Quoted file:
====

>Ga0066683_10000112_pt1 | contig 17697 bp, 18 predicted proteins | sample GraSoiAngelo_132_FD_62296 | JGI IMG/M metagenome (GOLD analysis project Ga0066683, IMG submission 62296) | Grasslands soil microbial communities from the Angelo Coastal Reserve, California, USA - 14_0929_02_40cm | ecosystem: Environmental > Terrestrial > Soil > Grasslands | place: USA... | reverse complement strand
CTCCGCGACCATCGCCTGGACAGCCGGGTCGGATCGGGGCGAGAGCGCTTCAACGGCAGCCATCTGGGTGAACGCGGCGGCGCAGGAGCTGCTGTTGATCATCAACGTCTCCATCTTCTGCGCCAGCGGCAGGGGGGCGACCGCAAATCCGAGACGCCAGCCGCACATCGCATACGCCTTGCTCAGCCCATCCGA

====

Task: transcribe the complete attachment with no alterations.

>Ga0066683_10000112_pt1 | contig 17697 bp, 18 predicted proteins | sample GraSoiAngelo_132_FD_62296 | JGI IMG/M metagenome (GOLD analysis project Ga0066683, IMG submission 62296) | Grasslands soil microbial communities from the Angelo Coastal Reserve, California, USA - 14_0929_02_40cm | ecosystem: Environmental > Terrestrial > Soil > Grasslands | place: USA... | reverse complement strand
CTCCGCGACCATCGCCTGGACAGCCGGGTCGGATCGGGGCGAGAGCGCTTCAACGGCAGCCATCTGGGTGAACGCGGCGGCGCAGGAGCTGCTGTTGATCATCAACGTCTCCATCTTCTGCGCCAGCGGCAGGGGGGCGACCGCAAATCCGAGACGCCAGCCGCACATCGCATACGCCTTGCTCAGCCCATCCGA